I spent Friday morning at a workshop entitled “Research, wRiting and Reputation” at Edinburgh University. Pleasingly, data form quite a large part of the programme (although I’ll miss the afternoon talks, including Simon Coles from Southampton). First speaker is Prof Simon Tett of Geosciences talking about data curation and climate change. Problem is that climate change is slow, relative to changes in the observation systems, not to mention changes in computation and data storage. Baselines tend to be non-digital, eg 19th century observations from East India company shipping: such data need to be digitised to be available for computation. By comparison, almost all US Navy 2nd World War meteorological log books were destroyed (what a loss!). He’s making the point that paper records are robust (if cared for in archives) but digital data are fragile (I have problems with some of these ideas, as you may know: both documents and digital data have different kinds of fragility and robustness… the easy replicability of data compared with paper being a major advantage). Data should be looked after by organisations with a culture of long term curatorship: not researchers but libraries or similar organisations. The models themselves need to be maintained to be usable, although if continually used they can continue to be useful (but not for so long as the data). Not just the data, but the models need curation and provenance.
Paul Anderson of Informatics talking about software packages as research outputs. His main subject is a large scale UNIX configuration system, submitted by Edinburgh as part of the RAE. It’s become an Open Source system, so there are contributions from outside people in it as well. Now around 23K lines of code. Interesting to be reminded how long-lived, how large such projects can be, and how magically sustainable some of the underlying infrastructure appears to be. What would happen if SourceForge or equivalents failed? However, it does strike me that there are lessons to be earned by the data curation community from the software community, particularly from these large scale, long lived open source projects. Quite what these lessons are, I’m not sure yet!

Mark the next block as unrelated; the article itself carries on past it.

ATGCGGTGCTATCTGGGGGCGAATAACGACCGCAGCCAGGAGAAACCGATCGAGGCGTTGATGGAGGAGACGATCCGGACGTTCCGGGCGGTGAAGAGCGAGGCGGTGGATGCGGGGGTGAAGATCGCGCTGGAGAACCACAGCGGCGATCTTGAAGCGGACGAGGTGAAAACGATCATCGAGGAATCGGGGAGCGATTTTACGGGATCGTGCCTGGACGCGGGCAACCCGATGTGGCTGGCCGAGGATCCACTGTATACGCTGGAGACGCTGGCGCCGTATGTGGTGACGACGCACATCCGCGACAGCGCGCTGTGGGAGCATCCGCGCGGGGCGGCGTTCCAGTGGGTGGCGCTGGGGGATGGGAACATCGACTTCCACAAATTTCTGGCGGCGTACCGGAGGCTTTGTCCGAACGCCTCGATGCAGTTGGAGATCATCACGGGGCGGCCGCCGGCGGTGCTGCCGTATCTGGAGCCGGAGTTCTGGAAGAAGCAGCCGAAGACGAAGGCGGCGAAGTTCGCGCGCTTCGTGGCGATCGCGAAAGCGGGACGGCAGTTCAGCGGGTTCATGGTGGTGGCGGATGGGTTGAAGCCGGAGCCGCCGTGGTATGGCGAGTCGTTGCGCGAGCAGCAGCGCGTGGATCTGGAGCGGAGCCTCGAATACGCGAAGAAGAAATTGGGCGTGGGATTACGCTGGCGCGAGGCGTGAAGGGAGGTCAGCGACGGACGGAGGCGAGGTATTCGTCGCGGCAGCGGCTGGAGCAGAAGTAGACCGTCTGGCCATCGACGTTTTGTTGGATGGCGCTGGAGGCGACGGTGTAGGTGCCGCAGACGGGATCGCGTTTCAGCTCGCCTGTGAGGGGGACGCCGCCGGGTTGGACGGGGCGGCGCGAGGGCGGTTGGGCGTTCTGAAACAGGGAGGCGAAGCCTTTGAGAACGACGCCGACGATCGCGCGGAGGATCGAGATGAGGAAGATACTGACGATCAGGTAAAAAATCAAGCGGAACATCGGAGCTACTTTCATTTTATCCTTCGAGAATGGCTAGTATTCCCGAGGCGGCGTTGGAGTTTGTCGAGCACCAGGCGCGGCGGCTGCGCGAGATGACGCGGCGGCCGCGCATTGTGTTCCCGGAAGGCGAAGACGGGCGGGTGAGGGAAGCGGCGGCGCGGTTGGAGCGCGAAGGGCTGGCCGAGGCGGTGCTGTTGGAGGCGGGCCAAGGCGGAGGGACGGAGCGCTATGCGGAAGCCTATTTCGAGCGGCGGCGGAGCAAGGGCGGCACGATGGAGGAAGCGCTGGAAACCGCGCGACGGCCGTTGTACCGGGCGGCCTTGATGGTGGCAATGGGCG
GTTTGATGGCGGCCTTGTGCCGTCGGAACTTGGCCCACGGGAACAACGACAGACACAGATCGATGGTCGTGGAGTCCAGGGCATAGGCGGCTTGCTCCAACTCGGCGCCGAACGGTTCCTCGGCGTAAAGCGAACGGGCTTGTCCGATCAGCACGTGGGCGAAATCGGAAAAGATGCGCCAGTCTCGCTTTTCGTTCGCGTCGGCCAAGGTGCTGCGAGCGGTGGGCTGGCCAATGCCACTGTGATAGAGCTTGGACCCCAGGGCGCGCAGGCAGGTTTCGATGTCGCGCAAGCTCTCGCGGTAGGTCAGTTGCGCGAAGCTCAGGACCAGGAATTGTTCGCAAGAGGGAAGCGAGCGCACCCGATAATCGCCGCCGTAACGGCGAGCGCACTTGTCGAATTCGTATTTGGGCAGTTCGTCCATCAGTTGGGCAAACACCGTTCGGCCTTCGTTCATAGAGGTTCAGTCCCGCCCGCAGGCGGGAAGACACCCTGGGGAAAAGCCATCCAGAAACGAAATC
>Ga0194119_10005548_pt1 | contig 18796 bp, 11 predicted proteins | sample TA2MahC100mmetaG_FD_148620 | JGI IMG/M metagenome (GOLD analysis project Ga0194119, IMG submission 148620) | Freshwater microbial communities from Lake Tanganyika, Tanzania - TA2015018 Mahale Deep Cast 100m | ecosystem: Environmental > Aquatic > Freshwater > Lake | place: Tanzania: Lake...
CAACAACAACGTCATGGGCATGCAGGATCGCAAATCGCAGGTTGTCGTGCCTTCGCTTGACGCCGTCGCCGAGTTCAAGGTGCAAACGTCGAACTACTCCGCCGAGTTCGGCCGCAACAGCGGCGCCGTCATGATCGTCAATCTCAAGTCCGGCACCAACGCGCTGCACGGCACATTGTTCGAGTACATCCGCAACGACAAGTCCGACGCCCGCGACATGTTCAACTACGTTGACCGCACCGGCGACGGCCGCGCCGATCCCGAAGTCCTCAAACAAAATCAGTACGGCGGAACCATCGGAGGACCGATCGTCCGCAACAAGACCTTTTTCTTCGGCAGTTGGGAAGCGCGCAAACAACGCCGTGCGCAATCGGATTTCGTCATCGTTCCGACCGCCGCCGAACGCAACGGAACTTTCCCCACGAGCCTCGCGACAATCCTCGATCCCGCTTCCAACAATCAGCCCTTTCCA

Four speakers followed, three from creative arts (music composition and dance), and the fourth from humanities. The creative arts folks partly had problems with the recognition (or lack of recognition) of their creative outputs as research by the RAE panels. Their problems were compounded by a paucity of peer-reviewed journals, and the static, paper-oriented nature even of eJournals. The composer had established a specialist music publisher (Sumtone), since existing publishers are reluctant to handle electronic music. Interestingly, they offer their music with a Creative Commons licence.
The dance researchers had different problems. Complexity relates to temporality of dance. It’s also a young discipline, only 25 years or so, whereas dance is a very ancient form of art (although of course documentation of that is static). Dance notation is very specialised; many choreographers and many dancers cannot notate! Only a very small set of journals are interested, few books etc. Lots of online resources however. Intellectual property and performance rights are major issues for them, however.
The final researcher in this group was interested in integrating text with visual data and multimodal research objects. Her problems seemed to boil down to limitations of traditional journals in terms of the numbers and nature (colour, size, location etc) of images allowed; these restrictions themselves affected the nature of the argument she was able to make.
OK, these last few are at least partly concerned at the inappropriateness of static journals for their disciplines. Even 99% of eJournals are simply paper pages transported in PDF over the Internet. Why this still should be, 12 years after Internet Archaeology started publishing, as a peer-reviewed eJournal specifically designed to exploit the power of the Internet to enhance the scholarly content, beats me! Surely, just after the last ever RAE is exactly the time to create multimedia peer-reviewed journals to serve these disciplines. They’ll take time to get established, and to build up their citations and impact-factor (or equivalent). Does the new REF really militate so strongly against this? What else have I missed?